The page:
Mentions appointment of Mayer as its first highlight for the quarter
Yahoo posted $1.08bn revenue for the second quarter of 2012, flat compared to $1.076bn it had recorded during the corresponding quarter in 2011.
The quarter that ended 30 June, 2012 saw the ousting of Scott Thompson, who resigned amidst controversy over his CV and health concerns and Yahoo announcing on Monday that it had hired the 37-year-old Google veteran Marissa Mayer to be its new president and CEO.
Yahoo’s second-quarter net income was $226.6m, down slightly from $237m in the year ago period.
GAAP revenue was $1,218m, a 1% decrease from the second quarter of 2011.
Non-GAAP net earnings per diluted share increased 47% to $0.27 and on a GAAP basis, net earnings per diluted share were $0.18 in the second quarter of 2012, the company revealed.
Yahoo chief financial officer Tim Morse said in the second quarter, non-GAAP earnings per share exceeded consensus and both display and search revenue ex-TAC showed modest growth.
"We also moved aggressively with new strategic agreements with Alibaba and Facebook and announced several new partnerships including CNBC, Clear Channel and Spotify," Morse added.
In the second quarter, GAAP display ad revenue rose 2% to $535m compared to $524m for the second quarter of 2011 while search revenue was $461m, a 1% decrease compared to $467m, Yahoo noted.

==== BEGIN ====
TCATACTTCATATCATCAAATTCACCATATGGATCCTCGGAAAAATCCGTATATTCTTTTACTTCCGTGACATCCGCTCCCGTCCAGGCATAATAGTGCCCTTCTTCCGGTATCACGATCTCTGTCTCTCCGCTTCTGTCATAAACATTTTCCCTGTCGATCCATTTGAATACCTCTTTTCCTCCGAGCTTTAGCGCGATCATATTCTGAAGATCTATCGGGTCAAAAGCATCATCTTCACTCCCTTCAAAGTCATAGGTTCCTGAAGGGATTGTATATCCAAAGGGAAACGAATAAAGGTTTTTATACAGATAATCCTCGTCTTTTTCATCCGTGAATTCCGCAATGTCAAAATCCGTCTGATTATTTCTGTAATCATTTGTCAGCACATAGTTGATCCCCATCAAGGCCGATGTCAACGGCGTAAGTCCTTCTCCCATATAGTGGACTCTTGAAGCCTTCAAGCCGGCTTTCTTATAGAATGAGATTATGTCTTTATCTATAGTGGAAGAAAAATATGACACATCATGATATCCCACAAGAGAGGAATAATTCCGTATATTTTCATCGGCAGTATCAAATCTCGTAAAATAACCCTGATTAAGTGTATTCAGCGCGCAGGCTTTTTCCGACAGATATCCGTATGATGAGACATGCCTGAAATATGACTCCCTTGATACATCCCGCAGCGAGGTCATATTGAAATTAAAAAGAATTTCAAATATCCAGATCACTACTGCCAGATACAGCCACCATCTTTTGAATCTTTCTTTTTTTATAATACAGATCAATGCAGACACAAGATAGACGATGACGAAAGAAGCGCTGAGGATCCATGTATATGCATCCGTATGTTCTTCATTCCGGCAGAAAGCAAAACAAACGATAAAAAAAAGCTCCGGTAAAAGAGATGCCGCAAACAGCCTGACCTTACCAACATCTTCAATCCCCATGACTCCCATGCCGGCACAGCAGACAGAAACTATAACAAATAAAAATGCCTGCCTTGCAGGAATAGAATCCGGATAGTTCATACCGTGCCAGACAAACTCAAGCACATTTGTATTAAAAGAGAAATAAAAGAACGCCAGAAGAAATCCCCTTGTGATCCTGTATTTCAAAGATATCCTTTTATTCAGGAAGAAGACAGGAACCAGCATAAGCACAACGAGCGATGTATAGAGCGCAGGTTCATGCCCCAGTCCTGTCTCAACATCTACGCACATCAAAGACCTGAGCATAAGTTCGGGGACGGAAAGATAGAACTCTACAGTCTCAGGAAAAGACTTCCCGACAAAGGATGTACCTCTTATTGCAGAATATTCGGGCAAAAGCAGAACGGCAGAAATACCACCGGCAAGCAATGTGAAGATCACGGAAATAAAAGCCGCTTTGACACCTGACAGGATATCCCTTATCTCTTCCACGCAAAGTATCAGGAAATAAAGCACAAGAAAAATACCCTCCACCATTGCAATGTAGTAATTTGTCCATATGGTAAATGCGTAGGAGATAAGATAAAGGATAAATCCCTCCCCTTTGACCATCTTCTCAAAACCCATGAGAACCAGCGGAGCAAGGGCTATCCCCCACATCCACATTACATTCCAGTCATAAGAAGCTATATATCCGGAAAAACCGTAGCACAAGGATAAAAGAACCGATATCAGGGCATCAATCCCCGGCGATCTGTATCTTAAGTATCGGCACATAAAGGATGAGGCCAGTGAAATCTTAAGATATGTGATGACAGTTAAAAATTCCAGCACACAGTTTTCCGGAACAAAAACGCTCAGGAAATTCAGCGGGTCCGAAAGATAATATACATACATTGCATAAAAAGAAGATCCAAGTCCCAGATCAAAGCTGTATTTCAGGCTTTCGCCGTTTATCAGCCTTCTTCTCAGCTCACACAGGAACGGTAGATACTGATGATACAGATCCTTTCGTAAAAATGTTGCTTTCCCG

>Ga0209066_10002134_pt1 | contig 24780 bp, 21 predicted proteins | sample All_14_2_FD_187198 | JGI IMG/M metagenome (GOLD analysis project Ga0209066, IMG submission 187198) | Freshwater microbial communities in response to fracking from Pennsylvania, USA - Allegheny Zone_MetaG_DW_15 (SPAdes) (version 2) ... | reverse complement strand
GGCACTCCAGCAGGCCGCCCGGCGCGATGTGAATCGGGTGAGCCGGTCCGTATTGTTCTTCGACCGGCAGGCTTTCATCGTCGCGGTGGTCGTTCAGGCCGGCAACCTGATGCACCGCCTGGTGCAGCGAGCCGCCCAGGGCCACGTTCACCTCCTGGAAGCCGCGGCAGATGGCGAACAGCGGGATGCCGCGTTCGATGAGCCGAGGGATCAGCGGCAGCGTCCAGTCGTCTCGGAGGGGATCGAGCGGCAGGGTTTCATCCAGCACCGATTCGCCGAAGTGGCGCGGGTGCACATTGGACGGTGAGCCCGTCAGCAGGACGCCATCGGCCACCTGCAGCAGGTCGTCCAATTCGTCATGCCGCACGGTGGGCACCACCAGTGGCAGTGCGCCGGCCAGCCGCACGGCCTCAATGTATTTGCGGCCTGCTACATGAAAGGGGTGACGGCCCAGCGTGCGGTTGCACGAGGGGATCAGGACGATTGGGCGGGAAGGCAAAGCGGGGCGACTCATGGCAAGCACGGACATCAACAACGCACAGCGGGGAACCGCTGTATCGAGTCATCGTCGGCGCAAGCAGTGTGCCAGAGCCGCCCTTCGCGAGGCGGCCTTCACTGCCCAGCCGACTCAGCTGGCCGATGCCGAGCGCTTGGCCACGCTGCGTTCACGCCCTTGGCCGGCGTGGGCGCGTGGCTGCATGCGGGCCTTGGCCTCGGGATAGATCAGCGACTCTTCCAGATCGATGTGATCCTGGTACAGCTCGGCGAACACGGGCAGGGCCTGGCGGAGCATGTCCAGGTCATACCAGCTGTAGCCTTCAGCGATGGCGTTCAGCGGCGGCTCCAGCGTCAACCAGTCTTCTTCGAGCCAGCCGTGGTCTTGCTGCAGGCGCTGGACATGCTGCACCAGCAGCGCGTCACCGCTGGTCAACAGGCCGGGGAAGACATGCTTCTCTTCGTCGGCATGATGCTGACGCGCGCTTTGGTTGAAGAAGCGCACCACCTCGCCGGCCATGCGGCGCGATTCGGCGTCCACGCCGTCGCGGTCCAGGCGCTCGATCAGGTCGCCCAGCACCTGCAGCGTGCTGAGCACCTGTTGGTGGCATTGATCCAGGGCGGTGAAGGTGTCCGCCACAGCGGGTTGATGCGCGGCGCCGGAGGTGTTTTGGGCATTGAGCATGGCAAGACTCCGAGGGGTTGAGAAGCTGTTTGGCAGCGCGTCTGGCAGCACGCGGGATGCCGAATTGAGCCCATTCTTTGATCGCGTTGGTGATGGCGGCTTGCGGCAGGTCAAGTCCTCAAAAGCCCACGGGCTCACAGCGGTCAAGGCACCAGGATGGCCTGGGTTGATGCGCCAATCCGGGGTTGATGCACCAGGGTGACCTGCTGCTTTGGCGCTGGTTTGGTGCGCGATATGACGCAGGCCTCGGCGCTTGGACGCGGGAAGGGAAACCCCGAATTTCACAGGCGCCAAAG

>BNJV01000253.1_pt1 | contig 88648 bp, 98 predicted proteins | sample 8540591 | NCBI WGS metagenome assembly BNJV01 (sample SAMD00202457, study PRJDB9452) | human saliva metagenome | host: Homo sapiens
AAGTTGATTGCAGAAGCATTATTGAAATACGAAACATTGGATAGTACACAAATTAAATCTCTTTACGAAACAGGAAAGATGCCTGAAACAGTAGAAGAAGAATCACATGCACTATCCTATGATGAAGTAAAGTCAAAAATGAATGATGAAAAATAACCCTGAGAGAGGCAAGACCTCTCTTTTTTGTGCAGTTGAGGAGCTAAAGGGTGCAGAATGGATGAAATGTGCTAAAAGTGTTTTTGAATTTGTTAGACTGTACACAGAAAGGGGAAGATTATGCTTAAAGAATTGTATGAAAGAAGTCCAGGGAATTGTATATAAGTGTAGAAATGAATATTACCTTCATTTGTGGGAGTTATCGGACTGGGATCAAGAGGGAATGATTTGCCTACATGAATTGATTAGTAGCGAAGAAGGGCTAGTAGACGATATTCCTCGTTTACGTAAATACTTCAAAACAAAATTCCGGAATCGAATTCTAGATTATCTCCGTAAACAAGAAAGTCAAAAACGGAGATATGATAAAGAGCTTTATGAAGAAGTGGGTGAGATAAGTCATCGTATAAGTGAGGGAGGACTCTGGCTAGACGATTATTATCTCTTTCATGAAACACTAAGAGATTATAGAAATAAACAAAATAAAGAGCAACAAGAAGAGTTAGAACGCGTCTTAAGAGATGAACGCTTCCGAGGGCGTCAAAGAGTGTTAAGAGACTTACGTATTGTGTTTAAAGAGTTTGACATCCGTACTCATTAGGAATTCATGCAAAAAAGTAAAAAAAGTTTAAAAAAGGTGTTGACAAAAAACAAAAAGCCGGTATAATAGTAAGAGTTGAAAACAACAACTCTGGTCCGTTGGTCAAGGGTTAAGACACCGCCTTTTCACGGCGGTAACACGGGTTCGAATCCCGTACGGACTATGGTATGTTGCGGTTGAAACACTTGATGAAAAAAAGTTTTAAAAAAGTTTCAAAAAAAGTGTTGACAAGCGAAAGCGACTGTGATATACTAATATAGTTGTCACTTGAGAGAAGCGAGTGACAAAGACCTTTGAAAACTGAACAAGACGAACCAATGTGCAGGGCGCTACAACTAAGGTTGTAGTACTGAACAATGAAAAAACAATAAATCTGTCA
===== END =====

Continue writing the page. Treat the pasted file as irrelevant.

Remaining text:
Financial analysts polled by Reuters estimated that Yahoo would see total revenue of $1.096bn.
The struggling Internet giant already lost significant market share to supposed ‘rivals’ Google and Facebook who are occupying more traffic and advertising revenue.
This Year, Yahoo culled some 40 products, sacked 2000 members of the company workforce (14%).
In the first week of July, Yahoo and Facebook announced definitive agreements that launch a new advertising partnership, extend and expand distribution arrangements, and settle all pending patent claims between the companies.
In May, Yahoo agreed to sell half its holding in Alibaba (40%) for $7.1bn at $6.3bn cash and $800m shares, which is not a cheaper deal, according to Wall Street Journal.